In last week’s article I mentioned a special command that requires a password to perform certain tasks. This week I’d like to talk about that command a little. It is called “sudo”. It is both an acronym for the expression Super User DO and also the “su” and “do” commands put together. The first part, “su”, is the power part. It enables you to enter commands as what is known as the superuser or root user. The superuser can do anything, which is both is power and danger. When you enable as superuser you will be warned up front that you are now capable of destroying your system with ease. While you are always required to enter your password when enabling as superuser, you only get the warning once. After that they assume you are on board with being responsible for your system. The warning is pretty dry at this point, but in the past the text looked like this:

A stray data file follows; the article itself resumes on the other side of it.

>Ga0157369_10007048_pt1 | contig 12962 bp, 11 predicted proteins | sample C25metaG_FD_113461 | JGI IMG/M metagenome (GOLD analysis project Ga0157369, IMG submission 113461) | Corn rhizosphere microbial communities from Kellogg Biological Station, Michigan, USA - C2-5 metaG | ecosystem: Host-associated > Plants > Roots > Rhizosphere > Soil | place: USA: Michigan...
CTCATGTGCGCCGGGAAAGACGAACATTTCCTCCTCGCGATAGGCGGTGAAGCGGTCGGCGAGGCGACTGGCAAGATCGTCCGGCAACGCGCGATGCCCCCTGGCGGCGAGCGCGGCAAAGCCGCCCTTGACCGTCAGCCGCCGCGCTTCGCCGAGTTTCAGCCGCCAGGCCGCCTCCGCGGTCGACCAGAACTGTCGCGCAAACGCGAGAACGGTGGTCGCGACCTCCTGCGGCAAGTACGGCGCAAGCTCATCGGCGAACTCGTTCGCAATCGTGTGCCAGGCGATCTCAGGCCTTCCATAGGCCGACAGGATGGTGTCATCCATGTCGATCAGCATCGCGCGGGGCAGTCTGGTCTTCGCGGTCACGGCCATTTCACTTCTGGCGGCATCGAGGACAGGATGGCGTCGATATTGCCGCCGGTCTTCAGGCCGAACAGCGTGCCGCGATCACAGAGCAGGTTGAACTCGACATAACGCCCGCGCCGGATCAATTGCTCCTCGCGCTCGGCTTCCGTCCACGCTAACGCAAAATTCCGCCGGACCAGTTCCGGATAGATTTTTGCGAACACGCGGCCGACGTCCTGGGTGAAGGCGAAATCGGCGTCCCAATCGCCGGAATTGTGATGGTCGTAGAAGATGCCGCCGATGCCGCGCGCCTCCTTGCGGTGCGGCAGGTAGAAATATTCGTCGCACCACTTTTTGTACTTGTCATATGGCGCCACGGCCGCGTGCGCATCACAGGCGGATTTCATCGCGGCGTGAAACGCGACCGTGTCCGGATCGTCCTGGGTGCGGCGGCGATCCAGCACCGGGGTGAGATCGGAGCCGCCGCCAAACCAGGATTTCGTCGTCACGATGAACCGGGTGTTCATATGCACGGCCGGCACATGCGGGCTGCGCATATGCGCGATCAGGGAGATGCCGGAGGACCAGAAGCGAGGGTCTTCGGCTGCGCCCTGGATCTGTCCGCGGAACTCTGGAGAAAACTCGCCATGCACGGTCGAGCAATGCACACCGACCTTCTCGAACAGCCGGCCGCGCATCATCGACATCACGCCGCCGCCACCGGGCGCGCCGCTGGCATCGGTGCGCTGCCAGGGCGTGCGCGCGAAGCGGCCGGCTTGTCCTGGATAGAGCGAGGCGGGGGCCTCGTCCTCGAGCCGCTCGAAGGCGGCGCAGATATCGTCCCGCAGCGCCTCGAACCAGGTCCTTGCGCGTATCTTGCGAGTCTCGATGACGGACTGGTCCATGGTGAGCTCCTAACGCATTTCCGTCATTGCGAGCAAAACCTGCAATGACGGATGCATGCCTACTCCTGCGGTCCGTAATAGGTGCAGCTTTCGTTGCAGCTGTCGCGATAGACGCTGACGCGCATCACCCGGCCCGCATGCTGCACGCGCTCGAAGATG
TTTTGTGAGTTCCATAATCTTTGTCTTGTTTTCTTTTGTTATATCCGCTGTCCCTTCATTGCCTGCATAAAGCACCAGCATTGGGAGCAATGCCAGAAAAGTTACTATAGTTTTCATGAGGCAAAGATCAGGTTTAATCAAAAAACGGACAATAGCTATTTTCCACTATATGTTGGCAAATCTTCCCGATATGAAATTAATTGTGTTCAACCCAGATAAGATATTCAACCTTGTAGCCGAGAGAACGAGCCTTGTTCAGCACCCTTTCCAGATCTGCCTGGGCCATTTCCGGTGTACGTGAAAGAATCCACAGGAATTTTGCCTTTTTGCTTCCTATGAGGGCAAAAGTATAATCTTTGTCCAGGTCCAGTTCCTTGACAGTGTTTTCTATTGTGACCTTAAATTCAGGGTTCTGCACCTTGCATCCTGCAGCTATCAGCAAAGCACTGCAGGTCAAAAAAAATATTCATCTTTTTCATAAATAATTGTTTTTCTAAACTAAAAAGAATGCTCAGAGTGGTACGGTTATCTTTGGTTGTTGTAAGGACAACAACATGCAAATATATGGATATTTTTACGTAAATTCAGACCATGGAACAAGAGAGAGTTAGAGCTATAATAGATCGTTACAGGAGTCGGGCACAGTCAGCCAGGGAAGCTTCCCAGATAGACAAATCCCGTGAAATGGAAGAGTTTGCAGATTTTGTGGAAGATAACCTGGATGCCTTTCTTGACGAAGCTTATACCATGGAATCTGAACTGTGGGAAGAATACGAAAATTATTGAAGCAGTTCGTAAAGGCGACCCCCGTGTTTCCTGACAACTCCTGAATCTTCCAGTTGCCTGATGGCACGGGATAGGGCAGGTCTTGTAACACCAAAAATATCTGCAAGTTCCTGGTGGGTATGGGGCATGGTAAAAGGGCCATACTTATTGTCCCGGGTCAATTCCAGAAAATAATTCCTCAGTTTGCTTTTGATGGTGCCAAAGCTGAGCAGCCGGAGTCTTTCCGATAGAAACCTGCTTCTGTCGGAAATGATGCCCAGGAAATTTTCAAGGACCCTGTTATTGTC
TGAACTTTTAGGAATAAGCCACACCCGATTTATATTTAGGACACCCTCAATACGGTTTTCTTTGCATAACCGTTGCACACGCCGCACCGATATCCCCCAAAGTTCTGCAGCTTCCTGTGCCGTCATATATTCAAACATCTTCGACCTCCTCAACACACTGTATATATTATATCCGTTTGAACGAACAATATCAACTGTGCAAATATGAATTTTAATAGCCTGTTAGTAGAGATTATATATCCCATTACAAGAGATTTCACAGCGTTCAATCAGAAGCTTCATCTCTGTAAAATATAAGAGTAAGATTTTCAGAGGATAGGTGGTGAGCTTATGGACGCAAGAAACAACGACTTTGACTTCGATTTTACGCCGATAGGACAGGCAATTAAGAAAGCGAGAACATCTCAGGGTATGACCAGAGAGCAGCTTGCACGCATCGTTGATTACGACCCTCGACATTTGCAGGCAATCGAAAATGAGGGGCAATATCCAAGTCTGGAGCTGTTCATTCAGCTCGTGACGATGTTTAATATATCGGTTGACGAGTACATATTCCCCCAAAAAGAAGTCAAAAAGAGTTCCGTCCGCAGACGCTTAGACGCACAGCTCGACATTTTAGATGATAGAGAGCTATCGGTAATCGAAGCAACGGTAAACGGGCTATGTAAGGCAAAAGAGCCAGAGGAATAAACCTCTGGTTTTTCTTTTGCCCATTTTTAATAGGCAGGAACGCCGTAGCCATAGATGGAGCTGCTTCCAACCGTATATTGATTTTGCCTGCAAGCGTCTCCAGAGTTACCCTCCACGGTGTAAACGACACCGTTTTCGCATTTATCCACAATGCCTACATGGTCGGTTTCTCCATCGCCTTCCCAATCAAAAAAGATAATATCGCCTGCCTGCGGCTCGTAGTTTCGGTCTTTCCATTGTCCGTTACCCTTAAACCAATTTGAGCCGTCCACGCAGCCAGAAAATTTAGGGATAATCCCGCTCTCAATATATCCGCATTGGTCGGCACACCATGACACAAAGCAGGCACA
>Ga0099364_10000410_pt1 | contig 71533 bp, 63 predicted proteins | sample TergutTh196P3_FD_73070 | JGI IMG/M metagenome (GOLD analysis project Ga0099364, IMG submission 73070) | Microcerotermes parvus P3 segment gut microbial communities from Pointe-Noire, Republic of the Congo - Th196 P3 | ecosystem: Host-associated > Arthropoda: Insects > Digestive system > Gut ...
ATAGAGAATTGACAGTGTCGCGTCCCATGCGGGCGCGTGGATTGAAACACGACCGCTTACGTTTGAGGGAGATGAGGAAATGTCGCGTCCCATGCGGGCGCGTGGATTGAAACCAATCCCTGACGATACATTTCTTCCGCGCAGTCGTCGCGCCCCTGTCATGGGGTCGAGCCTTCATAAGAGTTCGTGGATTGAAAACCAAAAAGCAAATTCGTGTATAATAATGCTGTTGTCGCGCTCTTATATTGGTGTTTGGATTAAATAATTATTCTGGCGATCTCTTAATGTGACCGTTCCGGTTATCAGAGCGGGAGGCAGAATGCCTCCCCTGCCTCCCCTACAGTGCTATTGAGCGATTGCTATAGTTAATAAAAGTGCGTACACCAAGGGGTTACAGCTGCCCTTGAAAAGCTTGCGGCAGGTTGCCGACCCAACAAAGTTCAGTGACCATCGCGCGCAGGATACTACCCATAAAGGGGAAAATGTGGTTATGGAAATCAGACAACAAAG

We trust you have received the usual lecture from the local System
Administrator. It usually boils down to these two things:
#1) Respect the privacy of others.
#2) Think before you type.
Kind of friendly and humorous. And kind of sad that level of humor seems to be gone from OS X at this point. On to the second part- “do” is what it seems like. It is an action command. So together you get “sudo” or SuperUserDO. One might ask why bother to use “sudo” when you could just use “su” and then type in your commands? From a caution point of view “sudo” provides some benefits- it times out after 15 minutes, after which it requires you to enter your password again. So it’s OK to walk away and forget you were logged in as root, because after 15 minutes you revert to your normal status. The “sudo” command is a great tool to accomplish tasks normally not allowed in terminal, such as changing permissions and ownership of certain files and moving things you normally couldn’t. For more information see the wikipedia page on “sudo”, and next week we’ll look at some tasks that require the use of this powerful command.